Even though bucks with 3-inch antlers were legal in DMU 022, the majority of hunters reported passing up spikes and forks voluntarily. There's obviously more satisfaction in letting small bucks go voluntarily rather than being forced to by mandatory regulations. That's part of the reason the U.P. already has a greater proportion of older age bucks in the herd than other regions of the state because many hunters already pass up young bucks by choice.

Of course, thousands of people who plan to hunt whitetails in the U.P. this fall had already purchased combo licenses with one unrestricted buck tag before the NRC changed the rules. As this was written, the DNR was scrambling to try to figure out how to handle that. DNR big-game specialist Rod Clute said hunters who want a refund for combo licenses can get one from the license agent where they purchased it within 30 days. After 30 days, refunds can only be obtained from the DNR office in Lansing.

Besides creating major confusion and an enforcement nightmare, there's an excellent chance the new antler restrictions for Region 1 will reduce buck hunting success and harvest. That's what the U.P. Whitetails Association, the proponents of the proposal approved by the NRC, want. By discriminating against (penalizing) hunters in the U.P. who are satisfied to shoot yearling bucks by ending their hunt when they fill one tag, the organization hopes to reduce the harvest of all bucks, not just yearlings. That's likely to happen because hunters who want to maximize their hunting time will be encouraged to buy combo licenses with both tags restricted or hunt elsewhere in the state.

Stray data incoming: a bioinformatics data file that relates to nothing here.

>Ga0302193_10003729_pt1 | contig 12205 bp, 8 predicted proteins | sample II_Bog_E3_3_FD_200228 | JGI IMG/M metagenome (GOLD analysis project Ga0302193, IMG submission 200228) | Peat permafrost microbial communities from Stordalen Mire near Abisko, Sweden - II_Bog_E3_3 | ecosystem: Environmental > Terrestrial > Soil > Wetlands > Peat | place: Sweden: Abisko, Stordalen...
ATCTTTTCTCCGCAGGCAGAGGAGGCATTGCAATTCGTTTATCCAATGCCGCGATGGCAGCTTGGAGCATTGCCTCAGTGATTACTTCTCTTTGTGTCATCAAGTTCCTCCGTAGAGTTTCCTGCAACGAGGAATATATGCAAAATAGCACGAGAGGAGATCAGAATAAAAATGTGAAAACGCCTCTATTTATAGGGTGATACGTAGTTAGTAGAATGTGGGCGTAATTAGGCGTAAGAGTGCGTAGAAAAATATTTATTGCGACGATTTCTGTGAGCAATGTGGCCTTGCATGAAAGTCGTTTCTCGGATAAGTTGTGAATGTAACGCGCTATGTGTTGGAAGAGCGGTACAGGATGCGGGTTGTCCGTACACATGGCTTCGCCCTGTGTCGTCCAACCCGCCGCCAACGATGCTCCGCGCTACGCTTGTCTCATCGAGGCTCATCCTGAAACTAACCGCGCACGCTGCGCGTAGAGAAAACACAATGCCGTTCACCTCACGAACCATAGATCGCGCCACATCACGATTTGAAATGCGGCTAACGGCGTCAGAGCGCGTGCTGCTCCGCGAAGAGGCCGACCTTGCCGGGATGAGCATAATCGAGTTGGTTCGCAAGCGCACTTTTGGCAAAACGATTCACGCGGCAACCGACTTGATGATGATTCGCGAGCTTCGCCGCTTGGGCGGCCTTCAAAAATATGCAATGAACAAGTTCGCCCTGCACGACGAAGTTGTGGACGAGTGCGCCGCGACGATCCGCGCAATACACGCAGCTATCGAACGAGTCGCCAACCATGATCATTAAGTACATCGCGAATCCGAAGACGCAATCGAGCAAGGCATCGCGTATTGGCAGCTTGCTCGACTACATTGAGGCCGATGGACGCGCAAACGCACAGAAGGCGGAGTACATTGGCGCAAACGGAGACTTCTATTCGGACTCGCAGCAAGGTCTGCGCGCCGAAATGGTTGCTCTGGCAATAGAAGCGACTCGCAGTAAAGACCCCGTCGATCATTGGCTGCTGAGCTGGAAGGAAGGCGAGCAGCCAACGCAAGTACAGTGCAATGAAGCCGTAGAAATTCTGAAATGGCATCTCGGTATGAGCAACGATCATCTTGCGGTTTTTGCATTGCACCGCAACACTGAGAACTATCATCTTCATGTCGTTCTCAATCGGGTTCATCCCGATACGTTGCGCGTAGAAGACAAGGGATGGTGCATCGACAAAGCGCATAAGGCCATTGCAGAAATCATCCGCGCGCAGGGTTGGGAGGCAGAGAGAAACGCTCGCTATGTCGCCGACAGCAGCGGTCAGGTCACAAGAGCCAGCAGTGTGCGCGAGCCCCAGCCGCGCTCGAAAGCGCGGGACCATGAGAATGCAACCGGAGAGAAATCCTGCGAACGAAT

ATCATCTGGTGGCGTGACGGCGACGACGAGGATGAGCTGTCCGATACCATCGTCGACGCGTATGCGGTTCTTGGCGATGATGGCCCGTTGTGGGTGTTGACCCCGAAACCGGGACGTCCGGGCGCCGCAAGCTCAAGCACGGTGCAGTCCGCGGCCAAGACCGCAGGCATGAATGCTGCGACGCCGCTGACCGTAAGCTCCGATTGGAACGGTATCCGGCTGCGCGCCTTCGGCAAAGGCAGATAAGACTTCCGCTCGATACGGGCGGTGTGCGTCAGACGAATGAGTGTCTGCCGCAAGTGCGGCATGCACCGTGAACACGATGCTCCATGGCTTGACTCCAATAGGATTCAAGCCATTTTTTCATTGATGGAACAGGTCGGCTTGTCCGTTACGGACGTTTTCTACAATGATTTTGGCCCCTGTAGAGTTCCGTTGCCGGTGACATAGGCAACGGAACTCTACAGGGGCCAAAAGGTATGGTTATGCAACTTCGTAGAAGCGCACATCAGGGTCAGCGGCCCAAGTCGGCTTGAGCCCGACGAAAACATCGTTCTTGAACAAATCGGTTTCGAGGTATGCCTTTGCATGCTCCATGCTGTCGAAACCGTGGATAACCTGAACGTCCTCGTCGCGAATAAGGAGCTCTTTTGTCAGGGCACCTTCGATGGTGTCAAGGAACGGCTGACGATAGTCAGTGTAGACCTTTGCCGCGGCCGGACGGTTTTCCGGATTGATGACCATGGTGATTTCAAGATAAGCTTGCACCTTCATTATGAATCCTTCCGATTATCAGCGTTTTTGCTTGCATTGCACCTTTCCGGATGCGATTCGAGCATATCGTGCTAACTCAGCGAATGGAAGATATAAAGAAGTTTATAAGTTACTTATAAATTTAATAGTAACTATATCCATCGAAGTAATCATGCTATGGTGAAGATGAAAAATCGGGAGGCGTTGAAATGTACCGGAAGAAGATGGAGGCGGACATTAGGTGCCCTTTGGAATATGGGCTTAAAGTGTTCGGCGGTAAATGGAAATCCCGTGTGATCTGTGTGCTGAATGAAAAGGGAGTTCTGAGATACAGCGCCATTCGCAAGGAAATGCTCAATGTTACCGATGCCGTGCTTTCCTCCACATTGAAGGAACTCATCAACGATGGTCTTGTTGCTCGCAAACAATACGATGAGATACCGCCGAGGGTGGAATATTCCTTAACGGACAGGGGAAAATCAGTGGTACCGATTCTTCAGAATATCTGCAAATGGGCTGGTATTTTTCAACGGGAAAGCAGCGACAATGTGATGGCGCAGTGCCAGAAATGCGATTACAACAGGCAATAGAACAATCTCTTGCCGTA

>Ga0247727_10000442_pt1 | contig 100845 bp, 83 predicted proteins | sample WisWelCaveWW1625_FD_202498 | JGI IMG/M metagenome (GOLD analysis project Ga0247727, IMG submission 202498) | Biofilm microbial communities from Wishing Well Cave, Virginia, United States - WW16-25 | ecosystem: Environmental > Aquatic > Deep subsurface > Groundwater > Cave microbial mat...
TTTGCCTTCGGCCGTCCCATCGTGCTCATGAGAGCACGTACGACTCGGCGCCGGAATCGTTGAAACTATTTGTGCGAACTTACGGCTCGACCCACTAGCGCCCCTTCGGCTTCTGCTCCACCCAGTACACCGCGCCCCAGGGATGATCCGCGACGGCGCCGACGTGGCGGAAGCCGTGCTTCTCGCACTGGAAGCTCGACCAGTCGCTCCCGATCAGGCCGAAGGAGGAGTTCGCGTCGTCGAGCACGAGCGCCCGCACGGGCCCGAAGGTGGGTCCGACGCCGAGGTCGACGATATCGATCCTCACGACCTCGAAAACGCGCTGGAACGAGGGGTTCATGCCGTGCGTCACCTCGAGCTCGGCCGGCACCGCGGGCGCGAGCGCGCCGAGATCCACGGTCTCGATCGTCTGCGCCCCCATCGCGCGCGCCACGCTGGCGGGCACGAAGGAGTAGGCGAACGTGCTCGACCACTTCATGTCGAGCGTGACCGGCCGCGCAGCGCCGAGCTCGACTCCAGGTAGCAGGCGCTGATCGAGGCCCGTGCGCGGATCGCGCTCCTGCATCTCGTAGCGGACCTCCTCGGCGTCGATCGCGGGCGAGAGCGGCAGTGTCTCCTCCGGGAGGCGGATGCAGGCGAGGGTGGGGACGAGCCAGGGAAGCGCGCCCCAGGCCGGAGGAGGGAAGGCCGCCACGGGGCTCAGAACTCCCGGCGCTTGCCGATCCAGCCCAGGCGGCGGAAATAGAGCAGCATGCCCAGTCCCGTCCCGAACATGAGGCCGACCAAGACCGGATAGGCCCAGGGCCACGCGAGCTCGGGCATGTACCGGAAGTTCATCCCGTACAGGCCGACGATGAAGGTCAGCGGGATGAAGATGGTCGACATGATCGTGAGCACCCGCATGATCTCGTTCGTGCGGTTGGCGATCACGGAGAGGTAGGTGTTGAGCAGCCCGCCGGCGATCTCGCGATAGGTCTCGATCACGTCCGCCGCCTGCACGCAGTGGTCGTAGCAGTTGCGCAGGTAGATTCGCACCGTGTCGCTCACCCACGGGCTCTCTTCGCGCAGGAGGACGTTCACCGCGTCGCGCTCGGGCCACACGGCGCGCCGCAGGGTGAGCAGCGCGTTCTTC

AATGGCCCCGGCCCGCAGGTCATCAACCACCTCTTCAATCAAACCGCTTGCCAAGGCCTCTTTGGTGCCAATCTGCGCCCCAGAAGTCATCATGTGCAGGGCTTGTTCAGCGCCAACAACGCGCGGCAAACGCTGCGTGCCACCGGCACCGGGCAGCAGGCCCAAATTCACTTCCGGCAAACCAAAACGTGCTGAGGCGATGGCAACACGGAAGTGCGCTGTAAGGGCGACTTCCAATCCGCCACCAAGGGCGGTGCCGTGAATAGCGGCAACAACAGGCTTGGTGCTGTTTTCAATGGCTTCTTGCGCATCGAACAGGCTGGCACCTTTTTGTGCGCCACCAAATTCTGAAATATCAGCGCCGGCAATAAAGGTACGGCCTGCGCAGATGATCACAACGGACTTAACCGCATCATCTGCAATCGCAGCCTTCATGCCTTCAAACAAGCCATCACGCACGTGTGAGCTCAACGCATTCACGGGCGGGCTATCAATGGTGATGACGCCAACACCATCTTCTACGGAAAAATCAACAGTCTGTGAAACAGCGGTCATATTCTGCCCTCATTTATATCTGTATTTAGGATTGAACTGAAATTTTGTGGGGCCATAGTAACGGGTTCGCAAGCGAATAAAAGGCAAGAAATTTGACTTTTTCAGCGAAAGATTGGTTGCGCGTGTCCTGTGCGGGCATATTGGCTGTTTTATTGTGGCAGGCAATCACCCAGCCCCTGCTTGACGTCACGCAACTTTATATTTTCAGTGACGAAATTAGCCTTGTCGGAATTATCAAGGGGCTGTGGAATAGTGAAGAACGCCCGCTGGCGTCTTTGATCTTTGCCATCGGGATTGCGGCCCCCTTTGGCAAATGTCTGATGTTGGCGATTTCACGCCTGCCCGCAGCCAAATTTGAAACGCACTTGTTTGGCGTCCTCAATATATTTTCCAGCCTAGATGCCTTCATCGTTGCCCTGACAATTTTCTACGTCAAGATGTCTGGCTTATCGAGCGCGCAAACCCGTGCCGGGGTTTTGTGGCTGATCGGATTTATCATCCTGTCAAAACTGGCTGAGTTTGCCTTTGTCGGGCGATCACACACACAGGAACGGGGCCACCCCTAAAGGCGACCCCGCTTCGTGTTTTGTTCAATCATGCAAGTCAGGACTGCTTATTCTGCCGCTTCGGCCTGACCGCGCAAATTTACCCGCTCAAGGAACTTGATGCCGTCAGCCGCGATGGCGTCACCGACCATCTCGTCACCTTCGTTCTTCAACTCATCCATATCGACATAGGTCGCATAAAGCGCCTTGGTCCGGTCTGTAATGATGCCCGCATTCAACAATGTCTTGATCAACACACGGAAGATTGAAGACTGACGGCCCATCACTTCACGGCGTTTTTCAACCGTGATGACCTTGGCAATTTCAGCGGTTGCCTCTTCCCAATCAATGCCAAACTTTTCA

Hunters who have to shoot a buck with at least 3 antler points on a side are less likely to fill either tag. Some hunters simply won't see a buck that meets the minimum requirement. The necessity of counting antler points will save some bucks that otherwise would have been taken because shot opportunities will be gone, in some cases, by the time hunters are able to determine a buck is legal. In other situations, legal bucks will walk away unscathed because hunters won't be able to tell how many points the antlers have.

Buck hunting success in the U.P. was the highest in the state for all seasons combined during the fall of 2007, according to DNR survey data. The success rate on bucks in Region 1 during all seasons last year was 35.3 percent, according to a final report on the 2007 deer harvest issued by the DNR. That compares with buck hunting success of 33.2 percent for Region 3 (southern Michigan) and 27 percent for Region 2 (northern Lower Peninsula).